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Experiment to show how temperature of water affects the dyeing of a piece of fabric
Transcript of Experiment to show how temperature of water affects the dyeing of a piece of fabric
When the fabric is immersed in a dye mixture with lower temperatures, it will transport slower through the fabric because of a slower rate of reaction. Particles are less likely to collide as cold temperatures slow down their movement. Variables: Method: 1.Cut 10 cm by 10 cm squares of white cloth (5 squares)
2.Pour 300 cm³ of water in a bucket and leave it until it reaches room temperature (23°C).
3.Weigh 0.5g of dye in a plastic dish on the digital balance and put it in the bucket with the measured water
4.Then put 0.3g of salt into the bucket and stir it until dissolved
5.Immerse one square of cloth and put it in the bucket and wait 15 min. 6. Repeat steps 1-4 with different temperature of water, first with warm water, (72°C) using kettle, then with boiling water, (100°C) by heating in it with a Bunsen burner, later with cold water, (10°C) using a piece of ice, and finally with freezing water, (0°C) by putting 8 ices into the beaker until it reaches 0°C.
7.After the 15 minutes in each one, rinse the fabric in tap water, then dry them with a hair dryer
8. Record results and compare them using a colour scale. Results 1
6 Boiling Warm
Room Temp. Cold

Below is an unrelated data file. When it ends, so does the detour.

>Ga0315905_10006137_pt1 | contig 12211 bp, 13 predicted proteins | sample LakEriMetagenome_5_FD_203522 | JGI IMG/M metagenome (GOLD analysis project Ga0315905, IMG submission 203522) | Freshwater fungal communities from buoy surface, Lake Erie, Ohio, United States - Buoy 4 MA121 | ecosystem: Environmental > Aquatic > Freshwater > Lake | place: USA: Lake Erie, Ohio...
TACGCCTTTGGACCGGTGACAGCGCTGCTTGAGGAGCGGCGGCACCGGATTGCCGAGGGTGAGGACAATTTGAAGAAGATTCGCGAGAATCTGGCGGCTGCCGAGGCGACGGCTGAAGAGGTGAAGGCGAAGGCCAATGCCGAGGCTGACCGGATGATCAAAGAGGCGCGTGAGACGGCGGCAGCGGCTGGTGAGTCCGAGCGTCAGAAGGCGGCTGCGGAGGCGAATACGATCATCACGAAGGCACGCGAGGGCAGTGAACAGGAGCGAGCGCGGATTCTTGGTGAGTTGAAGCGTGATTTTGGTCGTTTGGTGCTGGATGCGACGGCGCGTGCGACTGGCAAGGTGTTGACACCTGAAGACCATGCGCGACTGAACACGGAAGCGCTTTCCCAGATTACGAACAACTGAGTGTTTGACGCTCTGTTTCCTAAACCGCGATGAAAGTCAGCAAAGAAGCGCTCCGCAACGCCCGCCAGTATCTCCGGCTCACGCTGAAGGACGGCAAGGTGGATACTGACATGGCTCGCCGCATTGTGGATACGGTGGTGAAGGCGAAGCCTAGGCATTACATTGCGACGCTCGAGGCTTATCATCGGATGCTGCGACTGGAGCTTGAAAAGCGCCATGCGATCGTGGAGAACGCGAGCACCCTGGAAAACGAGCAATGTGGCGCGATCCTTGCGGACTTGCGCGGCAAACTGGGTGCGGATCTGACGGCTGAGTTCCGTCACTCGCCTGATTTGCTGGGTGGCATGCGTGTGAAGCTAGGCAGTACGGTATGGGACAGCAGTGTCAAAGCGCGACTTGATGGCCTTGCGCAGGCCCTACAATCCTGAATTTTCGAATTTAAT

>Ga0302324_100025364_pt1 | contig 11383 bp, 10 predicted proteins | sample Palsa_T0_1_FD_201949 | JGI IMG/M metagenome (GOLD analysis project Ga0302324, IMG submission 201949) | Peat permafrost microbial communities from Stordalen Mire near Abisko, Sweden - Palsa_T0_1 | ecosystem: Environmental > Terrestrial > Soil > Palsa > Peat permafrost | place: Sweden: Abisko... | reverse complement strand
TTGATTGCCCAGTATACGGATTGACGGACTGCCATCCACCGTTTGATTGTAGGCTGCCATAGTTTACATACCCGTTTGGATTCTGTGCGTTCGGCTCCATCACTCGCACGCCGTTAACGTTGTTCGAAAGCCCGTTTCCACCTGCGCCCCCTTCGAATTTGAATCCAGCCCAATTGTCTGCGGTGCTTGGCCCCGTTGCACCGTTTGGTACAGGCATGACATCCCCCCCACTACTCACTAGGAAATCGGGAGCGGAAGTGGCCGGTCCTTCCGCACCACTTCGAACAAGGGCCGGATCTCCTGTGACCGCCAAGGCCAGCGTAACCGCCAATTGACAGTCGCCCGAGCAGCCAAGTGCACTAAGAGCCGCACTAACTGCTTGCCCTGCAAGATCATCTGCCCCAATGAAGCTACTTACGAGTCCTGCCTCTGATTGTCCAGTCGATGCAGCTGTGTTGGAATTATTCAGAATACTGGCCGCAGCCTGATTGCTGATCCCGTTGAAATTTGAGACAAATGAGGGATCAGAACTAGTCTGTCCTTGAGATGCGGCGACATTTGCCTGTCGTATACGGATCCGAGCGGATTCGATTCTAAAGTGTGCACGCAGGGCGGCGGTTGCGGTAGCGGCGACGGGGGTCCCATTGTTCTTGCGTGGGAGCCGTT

Freezing State of water: Colour intensity: Conclusion Evaluation This test can be considered fair as we had one independent variable, the varying temperatures, and many controlled, this means, we only tested the effects of temperature on the dyeing process and not many different factors. However, we must consider that there were many flaws in the experiment that could obstruct the results. Firstly, as we used a 500 cm3 beaker, our measurements of water could not always be exact, in order to improve this, we should use a graduated cylinder. Another error is one of human error as we cannot time exactly how long the fabric was immersed in the dye solution or rinsed and dried, in order to fix this, we must use a machine with a timer to perform the experiment. Temperatures may also vary as the water was constantly cooling, this can be avoided by using a water bath with a controlled temperature. After performing the experiment, we can conclude that our hypothesis was correct as the fabric was dyed most efficiently in a mixture using boiling water (100 degrees C) in comparison to the other tests, including freezing (0 degrees C), cold (10 degrees C), room temperature (23 degrees C), and warm water (72 degrees C). It can be seen that the fabric immersed in a dye mixture and boiling water has the most constant and bright color in comparison to the other fabrics. The fabric immersed in a dye mixture with cold temperatures has many color inconsistencies and is not as bright as the optimal color. Our hypothesis stated that when the fabric is immersed in a dye mixture with higher temperatures, it would transport faster through the fabric because the rate of reaction of molecules increases in higher temperatures due to the faster movement of particles in the dye. This is affirmed by our experiment because the colder the temperature of the water where the fabric was immersed, the less intense and consistent was the result of the fabric’s color. In conclusion, the warmer the temperature of the water of the dye mixture, the more effective the dyeing process will be and thus, the fabric will be dyed a vibrant and consistent color. This is in comparison to the other fabrics from other temperatures of dye mixture where the difference in color is visible and there are patches of discoloration throughout the fabric. The reason this occurs is because as temperature increases, molecules move faster, increasing the chance for collisions between themselves, thus increasing the rate of reaction. As temperature decreases, molecules will move slowly, causing fewer chances for collisions and decreasing the rate of reaction.